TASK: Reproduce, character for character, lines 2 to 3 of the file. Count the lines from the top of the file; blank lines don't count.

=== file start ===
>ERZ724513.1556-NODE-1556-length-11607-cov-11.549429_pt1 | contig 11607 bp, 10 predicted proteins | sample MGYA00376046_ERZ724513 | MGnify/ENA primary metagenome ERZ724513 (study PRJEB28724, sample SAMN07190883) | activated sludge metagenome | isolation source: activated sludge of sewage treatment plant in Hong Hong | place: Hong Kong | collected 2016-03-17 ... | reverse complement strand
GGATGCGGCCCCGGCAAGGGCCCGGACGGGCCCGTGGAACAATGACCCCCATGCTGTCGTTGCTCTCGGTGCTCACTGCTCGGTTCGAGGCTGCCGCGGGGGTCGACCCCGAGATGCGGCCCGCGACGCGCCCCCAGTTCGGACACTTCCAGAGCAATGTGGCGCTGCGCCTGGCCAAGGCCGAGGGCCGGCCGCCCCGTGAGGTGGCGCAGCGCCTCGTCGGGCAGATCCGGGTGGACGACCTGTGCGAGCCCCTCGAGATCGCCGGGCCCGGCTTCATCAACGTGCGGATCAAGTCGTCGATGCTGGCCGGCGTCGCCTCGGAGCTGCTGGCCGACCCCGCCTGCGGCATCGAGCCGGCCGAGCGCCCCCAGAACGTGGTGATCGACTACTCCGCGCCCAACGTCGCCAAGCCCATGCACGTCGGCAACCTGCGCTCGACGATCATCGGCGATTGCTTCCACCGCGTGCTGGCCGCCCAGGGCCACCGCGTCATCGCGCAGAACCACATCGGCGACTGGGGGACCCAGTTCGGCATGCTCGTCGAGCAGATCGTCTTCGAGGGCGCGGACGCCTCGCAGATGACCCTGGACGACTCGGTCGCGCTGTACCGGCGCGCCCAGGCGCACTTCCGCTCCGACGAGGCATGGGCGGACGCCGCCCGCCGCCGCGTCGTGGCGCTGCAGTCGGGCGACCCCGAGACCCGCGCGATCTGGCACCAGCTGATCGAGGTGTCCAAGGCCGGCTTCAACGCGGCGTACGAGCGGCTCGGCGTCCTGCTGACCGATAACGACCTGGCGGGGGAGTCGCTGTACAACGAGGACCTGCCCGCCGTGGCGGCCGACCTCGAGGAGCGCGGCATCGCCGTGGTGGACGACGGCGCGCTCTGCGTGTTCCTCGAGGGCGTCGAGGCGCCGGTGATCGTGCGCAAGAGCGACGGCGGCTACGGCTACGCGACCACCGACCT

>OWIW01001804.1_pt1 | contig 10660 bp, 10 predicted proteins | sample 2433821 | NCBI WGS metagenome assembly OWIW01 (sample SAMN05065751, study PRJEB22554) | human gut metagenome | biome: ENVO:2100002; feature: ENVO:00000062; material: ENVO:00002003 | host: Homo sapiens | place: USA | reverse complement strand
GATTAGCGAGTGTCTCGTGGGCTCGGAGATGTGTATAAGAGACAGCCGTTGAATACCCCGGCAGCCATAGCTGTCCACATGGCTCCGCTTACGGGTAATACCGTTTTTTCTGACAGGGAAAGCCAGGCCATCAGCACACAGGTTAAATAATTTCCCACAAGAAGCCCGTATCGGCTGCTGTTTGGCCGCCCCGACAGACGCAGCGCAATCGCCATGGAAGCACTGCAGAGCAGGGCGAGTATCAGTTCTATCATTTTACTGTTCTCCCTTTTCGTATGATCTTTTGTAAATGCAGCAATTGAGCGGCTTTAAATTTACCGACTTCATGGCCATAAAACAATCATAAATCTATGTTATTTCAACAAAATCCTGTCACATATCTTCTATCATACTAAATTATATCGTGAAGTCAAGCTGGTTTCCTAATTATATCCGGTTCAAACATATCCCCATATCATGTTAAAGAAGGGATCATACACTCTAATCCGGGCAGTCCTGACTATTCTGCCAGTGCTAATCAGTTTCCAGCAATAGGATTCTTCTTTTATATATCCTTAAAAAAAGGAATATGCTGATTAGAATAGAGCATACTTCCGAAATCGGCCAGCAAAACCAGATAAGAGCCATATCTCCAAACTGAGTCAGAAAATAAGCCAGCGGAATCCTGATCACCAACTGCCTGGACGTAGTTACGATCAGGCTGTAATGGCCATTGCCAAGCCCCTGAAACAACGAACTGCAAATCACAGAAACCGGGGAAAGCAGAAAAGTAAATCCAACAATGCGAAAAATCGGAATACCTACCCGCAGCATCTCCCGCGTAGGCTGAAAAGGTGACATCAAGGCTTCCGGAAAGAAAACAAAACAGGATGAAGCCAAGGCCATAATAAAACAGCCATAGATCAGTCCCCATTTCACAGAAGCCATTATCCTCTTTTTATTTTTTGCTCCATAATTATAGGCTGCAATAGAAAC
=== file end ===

GGATGCGGCCCCGGCAAGGGCCCGGACGGGCCCGTGGAACAATGACCCCCATGCTGTCGTTGCTCTCGGTGCTCACTGCTCGGTTCGAGGCTGCCGCGGGGGTCGACCCCGAGATGCGGCCCGCGACGCGCCCCCAGTTCGGACACTTCCAGAGCAATGTGGCGCTGCGCCTGGCCAAGGCCGAGGGCCGGCCGCCCCGTGAGGTGGCGCAGCGCCTCGTCGGGCAGATCCGGGTGGACGACCTGTGCGAGCCCCTCGAGATCGCCGGGCCCGGCTTCATCAACGTGCGGATCAAGTCGTCGATGCTGGCCGGCGTCGCCTCGGAGCTGCTGGCCGACCCCGCCTGCGGCATCGAGCCGGCCGAGCGCCCCCAGAACGTGGTGATCGACTACTCCGCGCCCAACGTCGCCAAGCCCATGCACGTCGGCAACCTGCGCTCGACGATCATCGGCGATTGCTTCCACCGCGTGCTGGCCGCCCAGGGCCACCGCGTCATCGCGCAGAACCACATCGGCGACTGGGGGACCCAGTTCGGCATGCTCGTCGAGCAGATCGTCTTCGAGGGCGCGGACGCCTCGCAGATGACCCTGGACGACTCGGTCGCGCTGTACCGGCGCGCCCAGGCGCACTTCCGCTCCGACGAGGCATGGGCGGACGCCGCCCGCCGCCGCGTCGTGGCGCTGCAGTCGGGCGACCCCGAGACCCGCGCGATCTGGCACCAGCTGATCGAGGTGTCCAAGGCCGGCTTCAACGCGGCGTACGAGCGGCTCGGCGTCCTGCTGACCGATAACGACCTGGCGGGGGAGTCGCTGTACAACGAGGACCTGCCCGCCGTGGCGGCCGACCTCGAGGAGCGCGGCATCGCCGTGGTGGACGACGGCGCGCTCTGCGTGTTCCTCGAGGGCGTCGAGGCGCCGGTGATCGTGCGCAAGAGCGACGGCGGCTACGGCTACGCGACCACCGACCT

>OWIW01001804.1_pt1 | contig 10660 bp, 10 predicted proteins | sample 2433821 | NCBI WGS metagenome assembly OWIW01 (sample SAMN05065751, study PRJEB22554) | human gut metagenome | biome: ENVO:2100002; feature: ENVO:00000062; material: ENVO:00002003 | host: Homo sapiens | place: USA | reverse complement strand